2. sagexsdx said on June 13, 2007:

    the more i think about it, is it even possible to have a game (or ungame) without rules? i mean even in the aforementioned “Afrika”, you would be governed by rules of gravity and such. you couldn’t just walk THROUGH animals. I think you would always have some sort of rules.

    unless of course, you were assuming these basic sort of rules. =P

  3. pat said on June 13, 2007:

    i thought that was unclear as well. all games require some kind of physics at least, which would count as rules. games like tail of the sun, aquanauts holiday and even nintendogs are basically just sandboxes. there is definitely a continuum, but i dont think a game with zero rules is desirable. i do seem to recall a terrible psx game with no collision detection (a pretty important rule). anyone else remember that?

  4. Don said on June 13, 2007:

    I go to see “un-games” every week at my local cinema.

  5. sagexsdx said on June 13, 2007:

    [quote]
    It isn’t a movie either, as I direct where my character and the camera go.
    [/quote]

    sorry, local cinema excluded =P

    it sounds more like he’s describing an MMO. Or Oblivion if all the baddies weren’t trying to kill you all the time =/

    I think there are plenty of examples of “ungames” in games right now though. you don’t HAVE to do stuff in sandbox games. There are plenty of people who play GTA only to steal some cars, crash some cars, and run from cops. I played Spiderman 2 on Xbox strictly for swinging around from building to building. I only got to like the 3rd story mission.

    Second Life comes to mind as another “ungame”

  6. jay said on June 13, 2007:

    Pat, it was a PS1 Japanese racing game that was reviewed in a magazine I showed you years ago. Possibly an EGM, but I don’t recall the name of the game. It got a score of 0.

  7. Max said on June 13, 2007:

    I think it’s a question of perception. Any game has both rules (physics, interaction, etc.) and presenation elements; the question is, from a player perspective, does a game feel like it’s mostly about rules or mostly about presentation or somewhere in the middle? My take is that most games coming out tend to be more rule based. There are a few on the other end of the spectrum – mostly in the adventure genre – such as Dreamfall. The ones that fall in the middle tend to either be games of the year or abysmal failures that fall through the cracks faster than they are dropped on the store shelves.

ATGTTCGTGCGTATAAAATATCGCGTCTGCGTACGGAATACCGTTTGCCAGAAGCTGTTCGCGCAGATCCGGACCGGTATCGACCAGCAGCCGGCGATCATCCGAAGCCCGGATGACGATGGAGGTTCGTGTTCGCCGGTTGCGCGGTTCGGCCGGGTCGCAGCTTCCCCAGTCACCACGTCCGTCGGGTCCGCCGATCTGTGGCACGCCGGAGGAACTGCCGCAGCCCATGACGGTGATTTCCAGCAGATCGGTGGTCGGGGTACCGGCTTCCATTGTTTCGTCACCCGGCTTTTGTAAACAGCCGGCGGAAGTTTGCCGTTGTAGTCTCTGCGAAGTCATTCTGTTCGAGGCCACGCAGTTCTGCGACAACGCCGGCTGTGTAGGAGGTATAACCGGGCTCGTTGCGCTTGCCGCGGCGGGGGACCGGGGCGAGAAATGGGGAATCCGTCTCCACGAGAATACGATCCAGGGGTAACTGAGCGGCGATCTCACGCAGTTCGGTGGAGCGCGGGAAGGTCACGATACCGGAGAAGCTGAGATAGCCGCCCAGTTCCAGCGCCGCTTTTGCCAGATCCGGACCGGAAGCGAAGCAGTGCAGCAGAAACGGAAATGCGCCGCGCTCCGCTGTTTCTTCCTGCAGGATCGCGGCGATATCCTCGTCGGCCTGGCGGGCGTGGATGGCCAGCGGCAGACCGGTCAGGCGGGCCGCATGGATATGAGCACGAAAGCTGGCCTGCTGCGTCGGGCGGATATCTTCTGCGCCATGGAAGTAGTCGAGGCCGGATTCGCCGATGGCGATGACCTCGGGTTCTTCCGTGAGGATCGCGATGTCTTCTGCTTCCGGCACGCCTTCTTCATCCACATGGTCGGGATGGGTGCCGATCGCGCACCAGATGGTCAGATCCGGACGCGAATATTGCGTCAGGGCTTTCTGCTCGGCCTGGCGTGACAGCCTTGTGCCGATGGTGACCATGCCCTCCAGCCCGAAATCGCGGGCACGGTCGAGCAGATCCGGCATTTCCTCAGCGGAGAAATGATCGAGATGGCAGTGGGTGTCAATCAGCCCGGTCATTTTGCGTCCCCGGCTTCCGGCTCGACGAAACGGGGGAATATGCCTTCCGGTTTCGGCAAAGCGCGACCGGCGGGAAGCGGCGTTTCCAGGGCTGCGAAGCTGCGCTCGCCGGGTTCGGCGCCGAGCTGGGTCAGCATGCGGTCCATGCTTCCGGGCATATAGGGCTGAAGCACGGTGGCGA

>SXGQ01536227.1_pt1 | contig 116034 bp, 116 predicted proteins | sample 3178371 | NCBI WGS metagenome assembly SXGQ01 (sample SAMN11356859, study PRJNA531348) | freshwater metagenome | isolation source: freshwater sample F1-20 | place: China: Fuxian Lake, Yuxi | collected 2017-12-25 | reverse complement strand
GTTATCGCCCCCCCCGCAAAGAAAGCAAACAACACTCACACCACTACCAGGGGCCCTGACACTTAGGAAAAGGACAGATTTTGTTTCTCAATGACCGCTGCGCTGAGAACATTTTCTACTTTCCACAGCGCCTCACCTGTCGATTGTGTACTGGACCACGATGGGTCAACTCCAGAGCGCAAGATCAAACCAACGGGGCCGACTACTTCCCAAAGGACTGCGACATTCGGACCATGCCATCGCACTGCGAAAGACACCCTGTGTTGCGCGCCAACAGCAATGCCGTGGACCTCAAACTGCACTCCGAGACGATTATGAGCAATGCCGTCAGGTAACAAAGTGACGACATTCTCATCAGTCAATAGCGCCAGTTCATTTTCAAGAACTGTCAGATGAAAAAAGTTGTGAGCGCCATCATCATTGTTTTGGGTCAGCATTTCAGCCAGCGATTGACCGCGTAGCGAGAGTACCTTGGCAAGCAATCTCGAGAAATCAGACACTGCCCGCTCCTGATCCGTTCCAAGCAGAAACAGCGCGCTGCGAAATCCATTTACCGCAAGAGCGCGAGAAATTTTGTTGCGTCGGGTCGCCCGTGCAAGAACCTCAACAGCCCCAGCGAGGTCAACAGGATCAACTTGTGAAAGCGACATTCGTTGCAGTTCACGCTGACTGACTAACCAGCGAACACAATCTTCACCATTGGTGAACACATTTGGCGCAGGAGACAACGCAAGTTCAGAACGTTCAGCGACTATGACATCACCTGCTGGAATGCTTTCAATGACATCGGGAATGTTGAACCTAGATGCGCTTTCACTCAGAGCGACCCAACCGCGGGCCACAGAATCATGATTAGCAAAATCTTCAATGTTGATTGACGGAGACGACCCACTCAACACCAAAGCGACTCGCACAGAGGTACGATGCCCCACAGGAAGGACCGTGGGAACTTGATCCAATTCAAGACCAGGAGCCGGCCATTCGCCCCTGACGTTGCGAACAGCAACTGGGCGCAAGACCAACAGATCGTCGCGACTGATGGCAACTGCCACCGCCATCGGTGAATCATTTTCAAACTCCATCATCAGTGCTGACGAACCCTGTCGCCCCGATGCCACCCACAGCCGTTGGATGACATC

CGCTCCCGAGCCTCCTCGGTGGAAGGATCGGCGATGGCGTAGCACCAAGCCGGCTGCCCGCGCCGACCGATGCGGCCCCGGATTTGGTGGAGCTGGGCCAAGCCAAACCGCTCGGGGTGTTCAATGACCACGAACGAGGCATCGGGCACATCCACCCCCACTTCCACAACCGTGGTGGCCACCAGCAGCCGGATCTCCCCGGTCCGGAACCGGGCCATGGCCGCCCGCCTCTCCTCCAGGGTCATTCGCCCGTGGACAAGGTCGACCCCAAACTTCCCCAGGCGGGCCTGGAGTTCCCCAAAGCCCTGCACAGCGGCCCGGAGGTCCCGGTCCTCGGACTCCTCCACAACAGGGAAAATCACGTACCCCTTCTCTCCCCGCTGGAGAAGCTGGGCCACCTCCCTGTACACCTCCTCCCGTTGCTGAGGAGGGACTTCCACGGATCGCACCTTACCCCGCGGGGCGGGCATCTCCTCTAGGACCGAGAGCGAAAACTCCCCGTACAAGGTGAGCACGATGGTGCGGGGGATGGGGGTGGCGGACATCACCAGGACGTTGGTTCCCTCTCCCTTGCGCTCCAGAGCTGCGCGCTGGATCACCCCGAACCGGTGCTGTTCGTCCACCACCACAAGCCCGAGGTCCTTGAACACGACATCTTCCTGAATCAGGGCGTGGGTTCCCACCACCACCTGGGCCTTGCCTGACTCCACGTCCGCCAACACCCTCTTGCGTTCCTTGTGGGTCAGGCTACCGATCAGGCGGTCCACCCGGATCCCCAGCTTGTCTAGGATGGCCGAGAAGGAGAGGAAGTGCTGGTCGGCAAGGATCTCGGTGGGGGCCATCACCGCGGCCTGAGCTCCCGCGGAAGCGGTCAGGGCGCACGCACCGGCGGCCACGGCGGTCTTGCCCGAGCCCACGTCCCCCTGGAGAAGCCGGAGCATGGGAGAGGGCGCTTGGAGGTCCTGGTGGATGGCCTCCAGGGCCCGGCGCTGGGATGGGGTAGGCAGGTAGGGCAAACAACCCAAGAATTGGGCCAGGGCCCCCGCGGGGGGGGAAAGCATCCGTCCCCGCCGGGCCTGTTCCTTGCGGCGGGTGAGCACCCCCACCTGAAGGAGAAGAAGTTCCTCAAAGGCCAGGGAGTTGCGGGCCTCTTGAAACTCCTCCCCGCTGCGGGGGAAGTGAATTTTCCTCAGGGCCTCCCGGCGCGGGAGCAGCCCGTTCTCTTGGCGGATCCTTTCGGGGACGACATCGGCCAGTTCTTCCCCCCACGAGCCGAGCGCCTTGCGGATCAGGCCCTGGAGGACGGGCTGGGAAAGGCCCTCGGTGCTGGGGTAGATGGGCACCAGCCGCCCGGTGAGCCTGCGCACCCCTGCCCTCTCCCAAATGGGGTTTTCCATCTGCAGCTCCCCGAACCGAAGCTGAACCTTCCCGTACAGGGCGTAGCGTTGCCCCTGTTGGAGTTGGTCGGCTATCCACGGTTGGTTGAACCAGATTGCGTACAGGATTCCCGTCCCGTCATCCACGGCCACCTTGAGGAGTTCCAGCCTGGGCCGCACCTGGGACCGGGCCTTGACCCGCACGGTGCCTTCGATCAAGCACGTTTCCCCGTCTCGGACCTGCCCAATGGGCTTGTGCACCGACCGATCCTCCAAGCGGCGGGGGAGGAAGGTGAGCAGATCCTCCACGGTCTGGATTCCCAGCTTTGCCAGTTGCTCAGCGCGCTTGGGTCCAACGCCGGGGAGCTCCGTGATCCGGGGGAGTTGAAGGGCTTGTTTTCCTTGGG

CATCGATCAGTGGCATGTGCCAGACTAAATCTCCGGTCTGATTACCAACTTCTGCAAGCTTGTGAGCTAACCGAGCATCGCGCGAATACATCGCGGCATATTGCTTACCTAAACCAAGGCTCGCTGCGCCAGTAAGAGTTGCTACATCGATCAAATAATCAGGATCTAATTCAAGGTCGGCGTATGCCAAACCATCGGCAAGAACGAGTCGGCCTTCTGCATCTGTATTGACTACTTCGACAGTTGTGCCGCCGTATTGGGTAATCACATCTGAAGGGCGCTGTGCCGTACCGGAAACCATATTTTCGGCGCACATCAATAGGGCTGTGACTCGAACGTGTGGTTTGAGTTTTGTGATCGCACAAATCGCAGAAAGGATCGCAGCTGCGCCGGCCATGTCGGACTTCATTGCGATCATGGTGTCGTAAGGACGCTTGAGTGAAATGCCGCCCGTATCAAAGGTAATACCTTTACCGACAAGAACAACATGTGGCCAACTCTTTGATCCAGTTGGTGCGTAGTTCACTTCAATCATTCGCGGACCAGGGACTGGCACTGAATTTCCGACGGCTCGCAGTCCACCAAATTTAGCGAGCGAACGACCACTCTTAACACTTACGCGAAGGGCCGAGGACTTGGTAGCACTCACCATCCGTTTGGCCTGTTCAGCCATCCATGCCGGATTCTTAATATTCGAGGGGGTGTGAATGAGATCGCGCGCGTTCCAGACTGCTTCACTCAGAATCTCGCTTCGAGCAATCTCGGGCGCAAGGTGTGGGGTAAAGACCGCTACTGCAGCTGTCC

8. Matt said on June 13, 2007:

    In my head, collision detection would not be considered a “rule.” That’s merely a given in my mind. I’m going further with it, by saying you can do nothing to effect the environment, and you have no goals. Which comes with the territory of saying you have no move set, no items, yada yada. All you have is a character and a camera. You still hit walls, and stuff like that. What I started to hint around was the idea that Jarrad coined: virtual tourism. How interesting would it be (for some people, now) to interact in Ancient Egypt, or Mesopotamia? Something like that. You walk around and basically just view it. Scripted events would occur to give a lesson on what it was like to live in that time, or to tell a story. A full-on presentation based interactive video game, but it’s interactive as you still point the camera in the desired direction. This is basically what I was suggesting. It’ still up for debate as to whether or not we can even call it a game, as there is essentially nothing to do but watch. Second Life is I guess the closest thing to that, but I really don’t know the full extent of Second Life, as I don’t play it. And I’m not even sure they revealed what Afrika is all about. Every time someone talks about it, all I hear is how Sony says its gonna be something completely new. As from the screens, however, it may turn out to be what I described: a virtual African tour. But who knows. And yes, you don’t have to do anything in a sandbox game, but it’s not designed with that in mind. They designed it to let you do whatever you wanted, not necessarily nothing. You can sit on a street in GTA, but usually nothing that interesting happens. And stealing cars is part of the rule set, btw. So yeah.